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Ryanair and EasyJet ready to snap up Flybe staff

Flybe went into administration on Saturday, putting 277 staff out of work. The British Airline Pilots' Association (Balpa) said it had received phone calls in the early hours of Saturday morning from worried Flybe staff. But the union's leader, Martin Chalk, said there were jobs "out there". EasyJet said it had 250 vacancies for cabin crew. Ryanair posted a message on the careers section of its website saying that it had vacancies in all categories, including pilots, engineers and ground staff. 

"Of course there is upset and concern," said Mr Chalk, Balpa general secretary.

Some staff had already been through a similar experience when Flybe collapsed three years ago, he said. When this happened, the airline shed 2,000 staff and then relaunched in April last year.

"The advantage is, this time around, the market is somewhat more buoyant than it was, now that Covid is largely in the rear view mirror," said Mr Chalk.

Airlines are also determined to avoid a repeat of last year's catastrophe, when staff shortages led to thousands of flight cancellations, leaving passengers stranded and demanding compensation.

'Jobs for all'

Flybe has cancelled all planned flights to and from the UK after going into administration - affecting 75,000 passengers in total. Passengers have been scrambling to find alternative ways to travel.

However, most Flybe staff are unlikely to be left high and dry, said airline analyst John Strickland.

"My expectation is that airlines haven't completed all their recruitment for the summer, so there will be gaps and opportunities," he said.

Tim Jeans, board director at Cornwall Airport Newquay, told the BBC's Today programme: "The good news is that because Flybe were so small virtually every one of their routes will be replaced certainly by this summer. 

"It's not nearly the impact it had when it went bust [for the first time] three years ago." 

A post on Ryanair's website encouraged Flybe staff to apply for new roles with the airline. 

"[Ryanair has] positions for all of you, across all areas of our business, including flight crew, cabin crew, engineers, ground staff and office staff," it said.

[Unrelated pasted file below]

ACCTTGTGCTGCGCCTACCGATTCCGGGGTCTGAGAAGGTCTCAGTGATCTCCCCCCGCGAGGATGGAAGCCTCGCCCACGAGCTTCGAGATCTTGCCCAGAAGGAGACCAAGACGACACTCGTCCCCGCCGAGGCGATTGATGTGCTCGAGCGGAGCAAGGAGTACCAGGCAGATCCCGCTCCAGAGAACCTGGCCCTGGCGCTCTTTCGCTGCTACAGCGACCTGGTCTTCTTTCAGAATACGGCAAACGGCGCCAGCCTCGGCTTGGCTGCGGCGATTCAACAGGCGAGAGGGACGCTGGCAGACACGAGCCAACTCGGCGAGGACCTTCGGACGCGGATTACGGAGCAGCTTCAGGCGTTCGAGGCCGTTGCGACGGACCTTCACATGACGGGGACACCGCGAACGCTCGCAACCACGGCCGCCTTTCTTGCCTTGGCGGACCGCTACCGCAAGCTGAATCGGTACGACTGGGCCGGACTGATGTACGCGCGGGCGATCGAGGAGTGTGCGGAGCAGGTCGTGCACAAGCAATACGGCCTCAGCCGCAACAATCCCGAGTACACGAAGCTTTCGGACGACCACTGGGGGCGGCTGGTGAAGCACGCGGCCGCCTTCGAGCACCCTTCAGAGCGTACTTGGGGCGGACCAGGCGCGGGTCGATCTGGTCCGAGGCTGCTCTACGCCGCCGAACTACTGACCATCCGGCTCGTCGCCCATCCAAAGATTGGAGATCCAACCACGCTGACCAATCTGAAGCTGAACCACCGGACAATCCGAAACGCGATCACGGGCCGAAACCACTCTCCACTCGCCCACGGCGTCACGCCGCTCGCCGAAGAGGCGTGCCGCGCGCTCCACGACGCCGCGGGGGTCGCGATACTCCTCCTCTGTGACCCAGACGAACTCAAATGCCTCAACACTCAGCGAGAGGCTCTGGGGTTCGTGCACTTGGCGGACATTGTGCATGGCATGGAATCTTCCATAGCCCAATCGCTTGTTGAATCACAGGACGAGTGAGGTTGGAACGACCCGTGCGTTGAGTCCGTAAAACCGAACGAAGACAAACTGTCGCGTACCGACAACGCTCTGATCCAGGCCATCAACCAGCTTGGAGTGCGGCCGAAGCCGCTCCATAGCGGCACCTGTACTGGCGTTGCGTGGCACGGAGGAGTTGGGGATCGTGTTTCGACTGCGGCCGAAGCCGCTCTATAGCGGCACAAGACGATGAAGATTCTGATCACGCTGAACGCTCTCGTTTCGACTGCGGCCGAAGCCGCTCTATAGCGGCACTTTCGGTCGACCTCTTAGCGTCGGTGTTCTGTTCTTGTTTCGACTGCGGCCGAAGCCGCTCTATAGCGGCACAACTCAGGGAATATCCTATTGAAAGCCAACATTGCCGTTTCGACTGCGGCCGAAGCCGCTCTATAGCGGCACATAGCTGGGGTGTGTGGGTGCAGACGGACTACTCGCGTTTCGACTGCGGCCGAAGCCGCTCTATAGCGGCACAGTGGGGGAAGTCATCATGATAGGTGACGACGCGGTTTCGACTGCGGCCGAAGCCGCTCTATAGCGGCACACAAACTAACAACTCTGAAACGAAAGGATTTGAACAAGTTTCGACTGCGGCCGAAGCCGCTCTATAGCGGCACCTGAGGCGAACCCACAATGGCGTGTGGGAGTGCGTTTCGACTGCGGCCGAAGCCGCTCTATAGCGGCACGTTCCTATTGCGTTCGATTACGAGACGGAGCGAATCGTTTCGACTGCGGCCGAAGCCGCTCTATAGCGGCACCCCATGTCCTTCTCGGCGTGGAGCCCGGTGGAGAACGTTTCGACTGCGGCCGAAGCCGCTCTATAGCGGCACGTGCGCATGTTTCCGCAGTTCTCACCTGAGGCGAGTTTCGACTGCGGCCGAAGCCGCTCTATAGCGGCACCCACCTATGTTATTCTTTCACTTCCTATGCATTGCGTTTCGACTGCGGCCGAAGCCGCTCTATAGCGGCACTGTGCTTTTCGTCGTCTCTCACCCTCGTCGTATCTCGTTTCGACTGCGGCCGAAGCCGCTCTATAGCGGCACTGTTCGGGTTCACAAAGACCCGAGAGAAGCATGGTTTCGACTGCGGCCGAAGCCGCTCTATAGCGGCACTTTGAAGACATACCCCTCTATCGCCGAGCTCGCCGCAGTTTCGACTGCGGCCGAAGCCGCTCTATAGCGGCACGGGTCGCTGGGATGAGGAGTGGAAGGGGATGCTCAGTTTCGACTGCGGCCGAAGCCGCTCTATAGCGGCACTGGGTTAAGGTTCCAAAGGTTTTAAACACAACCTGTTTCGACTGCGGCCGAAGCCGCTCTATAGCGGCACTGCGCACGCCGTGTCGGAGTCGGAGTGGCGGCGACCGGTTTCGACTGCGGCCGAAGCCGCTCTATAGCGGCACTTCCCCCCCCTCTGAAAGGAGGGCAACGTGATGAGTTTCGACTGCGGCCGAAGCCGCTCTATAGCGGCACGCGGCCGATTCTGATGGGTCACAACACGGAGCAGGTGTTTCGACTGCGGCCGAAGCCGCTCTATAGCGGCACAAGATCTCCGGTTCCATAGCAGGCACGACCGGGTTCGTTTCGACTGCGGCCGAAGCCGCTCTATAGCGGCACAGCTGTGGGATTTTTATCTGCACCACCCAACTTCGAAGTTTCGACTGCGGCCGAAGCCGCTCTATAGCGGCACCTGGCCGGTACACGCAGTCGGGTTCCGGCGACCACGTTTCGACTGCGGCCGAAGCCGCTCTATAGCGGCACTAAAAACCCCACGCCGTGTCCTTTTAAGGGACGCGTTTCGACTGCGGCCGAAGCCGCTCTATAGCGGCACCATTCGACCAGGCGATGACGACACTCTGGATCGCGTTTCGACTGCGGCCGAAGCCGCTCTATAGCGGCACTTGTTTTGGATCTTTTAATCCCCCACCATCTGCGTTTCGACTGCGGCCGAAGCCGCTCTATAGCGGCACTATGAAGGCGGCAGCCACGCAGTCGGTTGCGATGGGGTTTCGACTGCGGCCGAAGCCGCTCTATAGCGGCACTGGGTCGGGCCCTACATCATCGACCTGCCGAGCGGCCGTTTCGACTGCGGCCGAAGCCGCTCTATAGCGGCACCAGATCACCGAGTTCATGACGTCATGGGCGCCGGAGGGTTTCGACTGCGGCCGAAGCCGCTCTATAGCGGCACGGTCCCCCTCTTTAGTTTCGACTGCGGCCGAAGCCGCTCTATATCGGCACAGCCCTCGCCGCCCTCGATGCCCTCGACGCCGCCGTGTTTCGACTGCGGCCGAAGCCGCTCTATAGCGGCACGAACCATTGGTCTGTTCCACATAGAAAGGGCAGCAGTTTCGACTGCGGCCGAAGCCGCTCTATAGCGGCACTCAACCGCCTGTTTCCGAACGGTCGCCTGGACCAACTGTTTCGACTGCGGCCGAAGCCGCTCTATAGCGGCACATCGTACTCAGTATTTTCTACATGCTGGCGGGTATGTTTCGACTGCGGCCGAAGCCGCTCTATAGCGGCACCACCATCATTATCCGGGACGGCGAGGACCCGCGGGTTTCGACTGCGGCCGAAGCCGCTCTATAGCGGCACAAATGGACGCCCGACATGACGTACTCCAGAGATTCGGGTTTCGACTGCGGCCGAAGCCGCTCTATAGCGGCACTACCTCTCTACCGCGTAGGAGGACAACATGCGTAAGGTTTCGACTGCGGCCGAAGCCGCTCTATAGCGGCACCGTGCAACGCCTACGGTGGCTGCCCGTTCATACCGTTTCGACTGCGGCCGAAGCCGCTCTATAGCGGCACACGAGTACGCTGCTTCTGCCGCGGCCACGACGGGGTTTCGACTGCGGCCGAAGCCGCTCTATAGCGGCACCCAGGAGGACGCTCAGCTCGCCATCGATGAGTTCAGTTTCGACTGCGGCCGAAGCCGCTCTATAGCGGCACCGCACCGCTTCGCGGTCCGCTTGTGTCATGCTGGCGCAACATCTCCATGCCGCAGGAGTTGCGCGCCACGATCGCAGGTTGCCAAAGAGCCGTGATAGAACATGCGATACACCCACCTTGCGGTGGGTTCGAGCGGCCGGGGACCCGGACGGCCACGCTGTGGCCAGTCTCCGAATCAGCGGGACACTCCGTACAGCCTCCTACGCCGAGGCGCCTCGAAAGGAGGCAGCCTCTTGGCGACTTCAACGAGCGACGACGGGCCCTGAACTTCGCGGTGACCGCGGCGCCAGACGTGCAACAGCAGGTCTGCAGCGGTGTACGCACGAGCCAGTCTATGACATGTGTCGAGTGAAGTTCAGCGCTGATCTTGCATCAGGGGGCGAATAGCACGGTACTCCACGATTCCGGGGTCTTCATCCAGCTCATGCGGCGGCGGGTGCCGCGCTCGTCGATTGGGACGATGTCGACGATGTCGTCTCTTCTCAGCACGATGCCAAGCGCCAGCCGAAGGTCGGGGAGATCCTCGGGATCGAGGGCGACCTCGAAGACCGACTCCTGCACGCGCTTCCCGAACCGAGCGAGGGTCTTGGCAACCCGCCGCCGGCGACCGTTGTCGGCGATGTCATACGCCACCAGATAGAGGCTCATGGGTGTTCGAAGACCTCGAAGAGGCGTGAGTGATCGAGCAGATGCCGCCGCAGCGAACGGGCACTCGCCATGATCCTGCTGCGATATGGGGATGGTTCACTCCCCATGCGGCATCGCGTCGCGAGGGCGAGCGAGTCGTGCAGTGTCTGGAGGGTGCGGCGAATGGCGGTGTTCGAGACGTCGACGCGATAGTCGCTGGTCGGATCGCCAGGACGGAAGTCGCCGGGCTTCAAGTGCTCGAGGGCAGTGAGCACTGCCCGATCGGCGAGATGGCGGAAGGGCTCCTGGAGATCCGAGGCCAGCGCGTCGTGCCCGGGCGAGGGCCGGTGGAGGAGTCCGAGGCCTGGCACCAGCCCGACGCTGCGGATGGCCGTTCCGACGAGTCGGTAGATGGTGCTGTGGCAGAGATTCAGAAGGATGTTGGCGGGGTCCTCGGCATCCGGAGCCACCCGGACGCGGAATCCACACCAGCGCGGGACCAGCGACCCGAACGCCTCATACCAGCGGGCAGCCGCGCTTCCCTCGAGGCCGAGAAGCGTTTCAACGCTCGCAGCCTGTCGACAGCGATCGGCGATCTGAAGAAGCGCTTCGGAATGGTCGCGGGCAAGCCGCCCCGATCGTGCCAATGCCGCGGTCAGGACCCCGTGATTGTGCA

EasyJet said it was not currently advertising for pilots, but would encourage Flybe cabin crew to apply for the 250 vacancies it has at Gatwick and Luton airports.

Flybe cabin crew would be fast tracked and could start work after 10 days, EasyJet said. Successful applicants for head office roles could be fast tracked within 14 days.


Flybe first went into administration in March 2020, knocked off course by the pandemic, which saw almost all flights grounded. It was rescued by Thyme Opco, a firm linked to US hedge fund Cyrus Capital, and relaunched in early 2022, but as a much smaller operator.

This meant many fewer jobs were at stake this time round, said airline analyst John Strickland.

"[And] it's definitely a more hopeful time for the staff," he said. "The original Flybe company collapsed with around 70 aircrafts and we were just going into the industry-wide shock that Covid created. 

"Contrast with this the revived Flybe, with only around five aircrafts, going into a period when we are looking to put Covid substantially behind us, a period when airlines are optimistic about bookings."=

Both Ryanair and EasyJet appear to be in a strong position to take on staff, he added.

Ryanair has already returned to being profitable, defying the challenges of last year, and chief executive Micheal O'Leary recently told the Financial Times he sees "no signs" of the current economic slowdown hitting airlines.

EasyJet chief executive Johan Lundgren told the BBC his firm has experienced a bounce-back in sales, reducing its losses.

Mr Strickland said Flybe had not succeeded in taking advantage of the return in travel demand, due to stiff competition, rising fuel prices and because the airline lacked "a clear and defensible business strategy, given that regional flying is the toughest segment to be in".

Balpa's Mr Chalk said he would like to work with the sector and the government to try to ensure there was a more stable market, rather than "the churn" of companies picking up staff from each other.

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